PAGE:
The finals turned out to be a one-sided affair as the heroics with the ball from Shane Warne who grabbed 4 wickets for 33 runs crumbled the Pakistan side for a meager 132. The Shane magic which included 8 wickets combined in the Semi-Finals & Finals of his tally of 20 wickets in the tournament stood as the pillar behind Australia emerging as the World Champions of the 1999 edition. Gilchrist’s onslaught of 54 added along with sensible batting from Mark Waugh & Ricky Ponting won the 2nd Cup for Australia on June 20, 1999, & also start of the Australian legacy in the tournament which lasted till their defeat on March 19, 2011, against Pakistan in the 2011 edition. During the time-frame, Australia remained undefeated for their 34 WC matches & won the next 2 editions (2003 & 2007).
2003 Cricket World Cup- A peak of Australian dominance in World Cricket
Pic credits: #CricketAustralia
The 8th edition of the Cricket World Cup came into the limelight for multiple reasons; the first being played in the African continent and secondly, with 54 matches scheduled it was set to become the largest World Cup since its inception to be played among 14 countries (both a record in itself).
The excitement revolving around the 1st tournament of such kind to be played in the 21st century did not disappoint the cricketing fans across the globe as the tournament unfold. Among the 14 countries, while the top 10 spots gained automatic qualification as a result of their Test-playing status, the hosts Kenya qualified on the virtue of its recent ODI status. Other 3 teams being – Netherlands, Canada & Namibia who got their ticket following their performance in the ICC Trophy 2001 in Canada. With 14 nations in the fray for the title, they were classified into 2 groups of 7 in each group as the format from the previous (1999) edition being retained. With each country scheduled to play a total of 6 matches before advancing to the Super Six stages, it was a format where consistency was set to become an integral part.
Citing security fears, England and New Zealand refused to play their respective group matches against Zimbabwe and Kenya owing to security issues, owing to which the result was favoured for the hosts (Zimbabwe & Kenya being the co-host).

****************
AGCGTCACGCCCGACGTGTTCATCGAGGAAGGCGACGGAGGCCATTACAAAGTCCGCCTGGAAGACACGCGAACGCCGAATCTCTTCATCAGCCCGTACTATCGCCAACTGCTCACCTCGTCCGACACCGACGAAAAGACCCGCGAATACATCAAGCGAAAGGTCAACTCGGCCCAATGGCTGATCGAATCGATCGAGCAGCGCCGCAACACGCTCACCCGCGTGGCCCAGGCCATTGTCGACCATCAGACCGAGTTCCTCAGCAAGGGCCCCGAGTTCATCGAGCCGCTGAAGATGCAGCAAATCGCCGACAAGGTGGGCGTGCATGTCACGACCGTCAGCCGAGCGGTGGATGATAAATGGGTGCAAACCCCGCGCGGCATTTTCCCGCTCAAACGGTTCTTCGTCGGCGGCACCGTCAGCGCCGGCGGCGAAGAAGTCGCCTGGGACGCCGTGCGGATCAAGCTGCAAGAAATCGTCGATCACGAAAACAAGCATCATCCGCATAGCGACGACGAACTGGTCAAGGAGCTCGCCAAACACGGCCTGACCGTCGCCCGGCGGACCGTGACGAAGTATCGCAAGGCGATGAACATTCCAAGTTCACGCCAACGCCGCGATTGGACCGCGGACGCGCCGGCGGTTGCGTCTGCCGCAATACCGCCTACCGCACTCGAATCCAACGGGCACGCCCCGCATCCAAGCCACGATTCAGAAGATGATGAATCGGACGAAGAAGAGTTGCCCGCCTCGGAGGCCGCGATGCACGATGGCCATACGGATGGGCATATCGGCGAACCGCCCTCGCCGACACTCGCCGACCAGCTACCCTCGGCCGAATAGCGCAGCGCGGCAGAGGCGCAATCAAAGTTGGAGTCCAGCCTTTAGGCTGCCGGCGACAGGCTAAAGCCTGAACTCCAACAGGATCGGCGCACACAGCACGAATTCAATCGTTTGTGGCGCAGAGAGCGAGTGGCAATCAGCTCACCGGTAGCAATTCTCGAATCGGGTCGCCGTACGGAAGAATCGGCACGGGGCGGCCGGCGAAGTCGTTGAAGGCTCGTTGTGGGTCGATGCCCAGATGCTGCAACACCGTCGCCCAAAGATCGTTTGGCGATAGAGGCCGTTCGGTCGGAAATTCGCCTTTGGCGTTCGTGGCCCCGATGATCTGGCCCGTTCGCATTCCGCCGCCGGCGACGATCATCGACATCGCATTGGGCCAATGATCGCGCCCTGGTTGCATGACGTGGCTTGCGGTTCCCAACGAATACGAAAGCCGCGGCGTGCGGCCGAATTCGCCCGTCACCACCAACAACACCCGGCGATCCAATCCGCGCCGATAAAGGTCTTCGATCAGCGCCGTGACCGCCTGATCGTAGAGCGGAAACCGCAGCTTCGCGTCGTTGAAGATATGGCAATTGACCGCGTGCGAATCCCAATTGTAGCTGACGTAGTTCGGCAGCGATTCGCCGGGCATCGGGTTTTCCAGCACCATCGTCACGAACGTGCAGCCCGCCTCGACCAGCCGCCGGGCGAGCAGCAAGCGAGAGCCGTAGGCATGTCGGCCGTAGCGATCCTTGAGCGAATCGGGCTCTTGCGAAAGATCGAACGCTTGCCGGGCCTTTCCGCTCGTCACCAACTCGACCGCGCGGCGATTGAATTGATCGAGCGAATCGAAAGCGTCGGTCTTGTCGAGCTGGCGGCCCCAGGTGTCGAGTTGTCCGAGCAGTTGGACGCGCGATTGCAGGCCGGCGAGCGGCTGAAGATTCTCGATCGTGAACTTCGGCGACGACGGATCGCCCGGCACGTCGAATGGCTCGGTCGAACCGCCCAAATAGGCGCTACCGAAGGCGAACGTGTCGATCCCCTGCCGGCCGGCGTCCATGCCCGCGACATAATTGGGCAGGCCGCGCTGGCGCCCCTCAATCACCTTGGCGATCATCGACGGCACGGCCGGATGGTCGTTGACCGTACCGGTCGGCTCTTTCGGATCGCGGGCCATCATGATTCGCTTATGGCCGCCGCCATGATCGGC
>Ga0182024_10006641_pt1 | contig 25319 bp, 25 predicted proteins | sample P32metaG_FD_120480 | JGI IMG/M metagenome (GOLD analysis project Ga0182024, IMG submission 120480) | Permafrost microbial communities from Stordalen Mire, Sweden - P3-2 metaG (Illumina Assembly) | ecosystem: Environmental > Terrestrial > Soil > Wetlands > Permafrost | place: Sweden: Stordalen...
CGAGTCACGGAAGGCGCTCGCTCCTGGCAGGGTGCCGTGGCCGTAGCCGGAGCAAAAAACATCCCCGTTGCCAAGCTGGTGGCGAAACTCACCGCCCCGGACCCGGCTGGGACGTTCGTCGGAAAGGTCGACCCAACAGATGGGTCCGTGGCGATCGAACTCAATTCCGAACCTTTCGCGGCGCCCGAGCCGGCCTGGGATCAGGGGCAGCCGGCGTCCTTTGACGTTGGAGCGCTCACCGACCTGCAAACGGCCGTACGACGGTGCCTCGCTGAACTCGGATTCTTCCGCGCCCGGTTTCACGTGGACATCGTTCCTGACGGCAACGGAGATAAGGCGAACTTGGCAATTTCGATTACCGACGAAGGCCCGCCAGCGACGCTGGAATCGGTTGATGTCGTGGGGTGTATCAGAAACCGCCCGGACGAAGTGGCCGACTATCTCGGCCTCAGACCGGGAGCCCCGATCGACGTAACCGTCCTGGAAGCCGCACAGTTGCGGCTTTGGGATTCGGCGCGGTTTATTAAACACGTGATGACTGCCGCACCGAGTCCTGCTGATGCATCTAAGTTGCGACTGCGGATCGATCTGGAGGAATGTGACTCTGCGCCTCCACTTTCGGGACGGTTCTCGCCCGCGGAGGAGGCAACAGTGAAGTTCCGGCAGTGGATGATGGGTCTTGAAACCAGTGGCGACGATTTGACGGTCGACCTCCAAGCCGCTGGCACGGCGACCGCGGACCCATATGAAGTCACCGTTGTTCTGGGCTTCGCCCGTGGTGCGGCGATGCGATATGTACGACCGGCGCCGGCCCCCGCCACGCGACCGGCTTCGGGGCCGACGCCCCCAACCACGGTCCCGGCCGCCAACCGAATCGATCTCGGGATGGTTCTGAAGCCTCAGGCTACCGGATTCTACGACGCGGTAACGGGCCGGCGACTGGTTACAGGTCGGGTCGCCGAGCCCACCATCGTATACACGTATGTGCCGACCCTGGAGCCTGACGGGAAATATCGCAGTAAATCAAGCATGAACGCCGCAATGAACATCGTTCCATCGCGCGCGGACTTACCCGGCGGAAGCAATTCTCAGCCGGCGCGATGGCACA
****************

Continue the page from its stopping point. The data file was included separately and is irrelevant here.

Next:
Group A comprising of the powerhouses – Australia, India, England & Pakistan; the host Zimbabwe too made their presence felt grabbing 14 points from their 6 matches. Though the refusal by England paved their entry with ease into the Super Six stages, Heath Streak’s side saw an opportunity to extend the known Golden era in Zimbabwe cricket (1997-2002) wherein they missed out a semi-final spot to NZ in 1999 edition having an inferior run-rate. Kenya, on the other end, justified their spot into the next round following victories against Canada, Srilanka & Bangladesh (walkover over NZ).
Australia was in their top-notch form as their deadly bowling squad brutally dismantled 57 wickets of their opposition in 6 matches. The only major challenge in the tournament for Ricky Ponting’s men was faced in their last Group encounter against their Ashes-rivals when the lower order of the Aussies was tested as they chased the target of 204 with 2 wickets & 2 deliveries to spare. India, on the other end who had a shaky start in the competition against Netherlands and Australia (the only 2 occasions when India lost all their wickets) displayed a dominant performance in all three departments for the rest of their matches. Post the defeat against eventual champions, Australia by a heavy margin of 9 wickets; India had an unbeaten run of 7 matches till the Finals.
The pace trio of Zaheer Khan- Ashish Nehra- Javagal Srinath proved to be a lethal bowling combination for the opposition and played a major role in the victories. They accounted for a total of 23 wickets in the competition. Kumble- Harbhajan duo on the other end turned out to be one of the finest economical wicket-taking pairs in the tournament. Indian batting played an equal & dominant role in their roadmap to the Finals of the ICC 2003 Cricket World Cup with the likes of experienced batting stalwarts in form of Sachin Tendulkar, Virender Sehwag, Sourav Ganguly in the top order. Boasting off a strong middle-order trio combination of hard-hitting & rich experience of the game in form of Rahul Dravid- Yuvraj Singh-Mohammed Kaif, made sure not only to capitalize the start but also stood the ability to finish off the game at crunch situation. Whether setting up a target for the opposition or chasing above par targets, they stood upfront against the expectations & thus played a crucial role in making it to the 2nd Finals of the ICC event after 1983.